COVID-19 cases jump over 800 in Virginia | Positivity rate increases to 6.8%

COVID-19 cases jump over 800 in Virginia | Positivity rate increases to 6.8%
COVID-19 cases in Virginia. (Source: VDH)

RICHMOND, Va. (WWBT) - The Virginia Department of Health (VDH) reported 72,443 total positive coronavirus tests throughout the state Tuesday - an 801 case increase since Monday.

The state total stands at 1,977 deaths with 6,817 hospitalizations since the pandemic began.

The rise in cases is often attributed to the increased amount of testing happening through the commonwealth.

A total of 913,295 people have now been tested. And the positivity rate, which is supposed to determine the pace of reopening, is at 6.8 percent - a slight increase over the last few weeks.

At the peak of the pandemic, that figure was more than 20 percent.

There were four new outbreaks reported on Tuesday; the total number is now 538. At least two lab-confirmed cases are required to classify an outbreak.

A majority of the outbreaks are in long-term care facilities. There are currently 12,524 cases associated with the outbreaks, including 4,418 healthcare workers.

Central VA Case Highlights:

  • Chesterfield: 3,278 cases, 149 hospitalizations, 63 deaths
  • Henrico: 2,925 cases, 270 hospitalizations, 173 deaths
  • Richmond: 2,457 cases, 240 hospitalizations, 36 deaths
  • Hanover: 486 cases, 70 hospitalizations, 31 deaths
  • Petersburg: 338 cases, 50 hospitalizations, 8 deaths
  • Goochland: 131 cases, 24 hospitalizations, 6 deaths

The numbers reported by the Virginia Health Department are only updated once a day.

See the full breakdown of cases here, including localities and ages:

Reopening Virginia

Virginia Governor Ralph Northam is ushering the state into the final stage of his “Forward Virginia” reopening plan - Phase three began on Wednesday, July 1.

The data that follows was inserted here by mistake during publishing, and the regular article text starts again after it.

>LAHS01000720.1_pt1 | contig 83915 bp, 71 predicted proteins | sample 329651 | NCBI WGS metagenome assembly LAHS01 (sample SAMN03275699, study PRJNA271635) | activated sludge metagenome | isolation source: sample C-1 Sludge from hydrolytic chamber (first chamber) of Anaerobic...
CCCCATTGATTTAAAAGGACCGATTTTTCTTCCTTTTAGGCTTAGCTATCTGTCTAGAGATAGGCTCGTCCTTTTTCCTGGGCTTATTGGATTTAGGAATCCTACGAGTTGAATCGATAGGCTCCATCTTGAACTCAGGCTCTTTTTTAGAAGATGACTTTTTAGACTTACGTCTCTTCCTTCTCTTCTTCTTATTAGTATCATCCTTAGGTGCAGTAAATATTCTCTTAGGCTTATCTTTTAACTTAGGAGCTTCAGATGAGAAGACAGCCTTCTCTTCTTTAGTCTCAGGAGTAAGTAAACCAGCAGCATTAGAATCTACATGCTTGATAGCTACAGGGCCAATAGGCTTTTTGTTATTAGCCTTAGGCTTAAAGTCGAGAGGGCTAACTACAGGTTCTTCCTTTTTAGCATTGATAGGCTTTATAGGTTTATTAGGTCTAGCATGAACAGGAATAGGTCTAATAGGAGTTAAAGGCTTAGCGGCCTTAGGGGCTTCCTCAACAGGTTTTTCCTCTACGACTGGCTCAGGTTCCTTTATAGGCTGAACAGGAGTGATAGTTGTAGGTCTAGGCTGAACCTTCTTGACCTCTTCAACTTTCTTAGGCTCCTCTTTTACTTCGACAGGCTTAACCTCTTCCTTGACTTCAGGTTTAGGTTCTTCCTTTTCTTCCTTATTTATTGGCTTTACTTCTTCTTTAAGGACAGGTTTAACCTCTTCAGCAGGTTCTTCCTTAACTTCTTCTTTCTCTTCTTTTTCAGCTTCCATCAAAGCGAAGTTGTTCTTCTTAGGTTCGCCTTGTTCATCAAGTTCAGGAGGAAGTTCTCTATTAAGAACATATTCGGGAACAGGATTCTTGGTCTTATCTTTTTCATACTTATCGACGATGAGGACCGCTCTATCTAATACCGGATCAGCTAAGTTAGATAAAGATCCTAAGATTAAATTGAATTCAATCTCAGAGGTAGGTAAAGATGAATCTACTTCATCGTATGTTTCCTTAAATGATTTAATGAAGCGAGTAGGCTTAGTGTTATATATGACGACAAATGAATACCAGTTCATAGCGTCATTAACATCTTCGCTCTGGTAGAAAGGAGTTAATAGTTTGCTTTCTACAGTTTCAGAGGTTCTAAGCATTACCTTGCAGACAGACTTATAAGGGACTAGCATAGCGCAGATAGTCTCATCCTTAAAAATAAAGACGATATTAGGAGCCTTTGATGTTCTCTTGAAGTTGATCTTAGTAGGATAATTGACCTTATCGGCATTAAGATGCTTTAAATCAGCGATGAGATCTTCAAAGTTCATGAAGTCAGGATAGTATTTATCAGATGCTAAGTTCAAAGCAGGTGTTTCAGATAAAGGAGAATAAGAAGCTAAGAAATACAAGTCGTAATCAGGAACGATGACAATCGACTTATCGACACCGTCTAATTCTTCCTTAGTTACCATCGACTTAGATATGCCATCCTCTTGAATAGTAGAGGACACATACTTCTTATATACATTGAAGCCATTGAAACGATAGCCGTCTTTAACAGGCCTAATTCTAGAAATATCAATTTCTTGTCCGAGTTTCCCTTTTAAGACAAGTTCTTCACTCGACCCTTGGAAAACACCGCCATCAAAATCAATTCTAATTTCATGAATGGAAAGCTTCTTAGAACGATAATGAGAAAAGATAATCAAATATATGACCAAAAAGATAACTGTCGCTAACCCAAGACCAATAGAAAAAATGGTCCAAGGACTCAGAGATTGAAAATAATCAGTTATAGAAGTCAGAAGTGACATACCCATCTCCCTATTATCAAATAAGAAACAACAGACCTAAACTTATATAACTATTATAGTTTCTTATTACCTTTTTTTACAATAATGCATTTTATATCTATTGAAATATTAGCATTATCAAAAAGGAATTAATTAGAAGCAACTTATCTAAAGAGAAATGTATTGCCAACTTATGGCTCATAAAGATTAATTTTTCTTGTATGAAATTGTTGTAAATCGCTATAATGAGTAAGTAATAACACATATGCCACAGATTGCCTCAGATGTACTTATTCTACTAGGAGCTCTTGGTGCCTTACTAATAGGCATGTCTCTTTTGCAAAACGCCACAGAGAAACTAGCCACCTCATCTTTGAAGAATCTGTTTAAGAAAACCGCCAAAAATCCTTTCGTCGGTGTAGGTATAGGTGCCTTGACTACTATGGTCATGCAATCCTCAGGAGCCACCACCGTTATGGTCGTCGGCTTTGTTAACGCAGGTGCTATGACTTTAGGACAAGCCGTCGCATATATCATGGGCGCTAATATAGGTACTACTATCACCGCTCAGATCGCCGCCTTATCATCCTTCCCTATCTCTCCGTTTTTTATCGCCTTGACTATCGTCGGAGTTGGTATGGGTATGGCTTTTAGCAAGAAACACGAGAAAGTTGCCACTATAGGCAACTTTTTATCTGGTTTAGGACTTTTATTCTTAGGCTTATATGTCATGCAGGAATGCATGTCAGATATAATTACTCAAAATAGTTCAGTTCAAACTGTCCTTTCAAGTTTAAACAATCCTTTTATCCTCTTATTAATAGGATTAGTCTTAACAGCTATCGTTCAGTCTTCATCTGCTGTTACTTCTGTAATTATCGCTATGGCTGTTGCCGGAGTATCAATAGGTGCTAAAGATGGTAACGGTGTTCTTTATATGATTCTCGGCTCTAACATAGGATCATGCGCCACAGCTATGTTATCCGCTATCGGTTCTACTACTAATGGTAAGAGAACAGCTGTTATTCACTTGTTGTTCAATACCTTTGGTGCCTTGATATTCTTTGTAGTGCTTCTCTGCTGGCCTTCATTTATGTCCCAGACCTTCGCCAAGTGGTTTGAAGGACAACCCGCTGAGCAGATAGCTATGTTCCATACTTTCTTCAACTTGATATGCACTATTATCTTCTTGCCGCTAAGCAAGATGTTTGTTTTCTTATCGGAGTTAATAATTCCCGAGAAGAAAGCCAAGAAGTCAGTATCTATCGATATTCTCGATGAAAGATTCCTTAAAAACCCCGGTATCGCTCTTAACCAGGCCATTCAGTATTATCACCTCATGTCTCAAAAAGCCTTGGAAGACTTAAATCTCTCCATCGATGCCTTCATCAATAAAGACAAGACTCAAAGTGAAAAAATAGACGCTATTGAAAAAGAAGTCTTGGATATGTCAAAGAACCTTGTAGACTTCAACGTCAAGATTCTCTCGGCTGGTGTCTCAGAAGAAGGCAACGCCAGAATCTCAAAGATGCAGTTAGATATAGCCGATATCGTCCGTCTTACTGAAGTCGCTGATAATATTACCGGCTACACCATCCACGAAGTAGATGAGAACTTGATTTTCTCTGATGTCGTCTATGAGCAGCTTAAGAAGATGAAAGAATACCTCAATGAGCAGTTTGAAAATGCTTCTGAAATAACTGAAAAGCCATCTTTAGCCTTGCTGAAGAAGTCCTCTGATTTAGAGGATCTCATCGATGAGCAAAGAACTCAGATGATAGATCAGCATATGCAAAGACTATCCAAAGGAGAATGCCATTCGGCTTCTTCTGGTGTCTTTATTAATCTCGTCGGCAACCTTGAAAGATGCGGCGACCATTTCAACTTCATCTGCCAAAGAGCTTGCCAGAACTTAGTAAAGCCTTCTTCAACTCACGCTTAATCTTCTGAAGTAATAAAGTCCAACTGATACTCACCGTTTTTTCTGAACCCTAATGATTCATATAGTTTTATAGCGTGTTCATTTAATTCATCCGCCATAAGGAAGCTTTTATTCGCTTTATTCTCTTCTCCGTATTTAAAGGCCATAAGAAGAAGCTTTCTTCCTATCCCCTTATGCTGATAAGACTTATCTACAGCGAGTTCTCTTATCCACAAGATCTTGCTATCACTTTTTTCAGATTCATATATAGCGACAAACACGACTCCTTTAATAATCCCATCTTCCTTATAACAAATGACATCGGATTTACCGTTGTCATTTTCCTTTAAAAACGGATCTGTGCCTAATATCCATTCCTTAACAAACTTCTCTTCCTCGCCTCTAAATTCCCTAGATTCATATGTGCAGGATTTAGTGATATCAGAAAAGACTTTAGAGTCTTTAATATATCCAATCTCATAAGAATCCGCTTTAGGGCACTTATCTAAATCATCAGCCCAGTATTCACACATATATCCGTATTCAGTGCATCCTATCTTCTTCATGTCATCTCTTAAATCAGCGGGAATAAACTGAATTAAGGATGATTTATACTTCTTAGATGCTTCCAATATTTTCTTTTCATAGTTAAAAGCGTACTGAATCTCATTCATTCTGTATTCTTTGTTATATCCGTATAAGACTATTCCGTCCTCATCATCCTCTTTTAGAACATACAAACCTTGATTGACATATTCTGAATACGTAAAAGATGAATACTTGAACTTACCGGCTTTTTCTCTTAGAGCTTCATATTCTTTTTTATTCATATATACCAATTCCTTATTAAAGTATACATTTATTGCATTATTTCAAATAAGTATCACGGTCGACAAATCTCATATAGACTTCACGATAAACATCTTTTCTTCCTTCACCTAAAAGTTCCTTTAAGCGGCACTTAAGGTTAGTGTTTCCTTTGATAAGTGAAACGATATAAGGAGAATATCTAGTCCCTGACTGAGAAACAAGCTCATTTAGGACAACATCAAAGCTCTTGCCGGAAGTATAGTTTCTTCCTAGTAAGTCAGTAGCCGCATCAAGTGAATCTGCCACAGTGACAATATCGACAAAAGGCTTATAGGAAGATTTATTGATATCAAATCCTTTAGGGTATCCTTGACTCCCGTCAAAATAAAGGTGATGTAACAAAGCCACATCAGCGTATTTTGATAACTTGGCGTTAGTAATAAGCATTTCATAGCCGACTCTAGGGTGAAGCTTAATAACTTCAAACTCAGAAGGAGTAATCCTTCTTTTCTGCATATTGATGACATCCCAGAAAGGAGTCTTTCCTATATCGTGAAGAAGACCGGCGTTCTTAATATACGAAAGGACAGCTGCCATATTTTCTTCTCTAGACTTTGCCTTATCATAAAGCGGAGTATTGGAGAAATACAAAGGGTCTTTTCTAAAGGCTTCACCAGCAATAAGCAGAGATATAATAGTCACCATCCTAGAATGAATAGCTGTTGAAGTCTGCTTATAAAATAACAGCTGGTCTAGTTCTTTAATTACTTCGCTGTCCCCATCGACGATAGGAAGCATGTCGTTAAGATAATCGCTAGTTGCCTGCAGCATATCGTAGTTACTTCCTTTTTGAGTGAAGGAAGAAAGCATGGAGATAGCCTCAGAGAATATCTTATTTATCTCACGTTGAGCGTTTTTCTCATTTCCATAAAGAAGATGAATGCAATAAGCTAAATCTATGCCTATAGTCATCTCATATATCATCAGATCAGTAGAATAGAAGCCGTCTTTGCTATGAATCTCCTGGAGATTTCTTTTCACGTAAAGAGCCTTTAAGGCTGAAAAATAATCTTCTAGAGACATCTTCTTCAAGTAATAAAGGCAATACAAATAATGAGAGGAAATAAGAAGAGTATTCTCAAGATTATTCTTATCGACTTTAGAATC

During this phase, stores, restaurants and bars no longer have capacity limits, but social distancing measures will still be required. That also includes salons and barbershops.

Movie theaters, bowling alleys, and other indoor entertainment venues can finally reopen but only at 50 percent capacity. Meanwhile, more people can work out at the gym, which will have a capacity cap of 75 percent.

Social distancing and masks are still required in public spaces.

Latest on Testing

The Virginia Department of Health announced it will now count the number of positive virus tests instead of the number of people who test positive.

That means if one person is tested three-times and all three tests come back positive, it counts as three instead of how the numbers were being counted before, which would have only been one because it was a single patient.

The state’s goals for testing are set to 2%-4% a month per district, which is 6,000-13,000/day statewide.

Virginia now has contracts with three labs - two in the commonwealth and one in North Carolina to increase testing capacity by 3,000 per day.

What About Essential Businesses?

Elective surgeries and dental procedures resumed on May 1 after personal protective equipment shortage fears ended.

“Our hospitals, our clinics, our dental offices, these are safe, these are clean places to go and so while we have been through this pandemic I want to encourage all Virginians that your health care is important,” said Northam.

His chief of staff said the commonwealth’s re-opening will look different from others because only select businesses like salons and gyms were closed under Northam’s order.

Non-essential retail was able to remain open but only if the business can adhere to the 10 people or fewer rule, keep people six feet apart and have proper sanitation products in place.

Police and deputies are able to enforce this.

Northam says testing is key to being able to open the state back up and Virginia still ranks close to the bottom, among the states, when it comes to testing per capita.

Anyone with questions related to a business can email business@virginia.gov for more information.

Governor Northam is also encouraging people to use cloth masks in public to prevent the virus spread, but N-95 masks and other personal protective equipment should be reserved for first responders.

Northam previously said he’s making his decisions on the response to COVID-19 based on science and data and takes full responsibility as governor.

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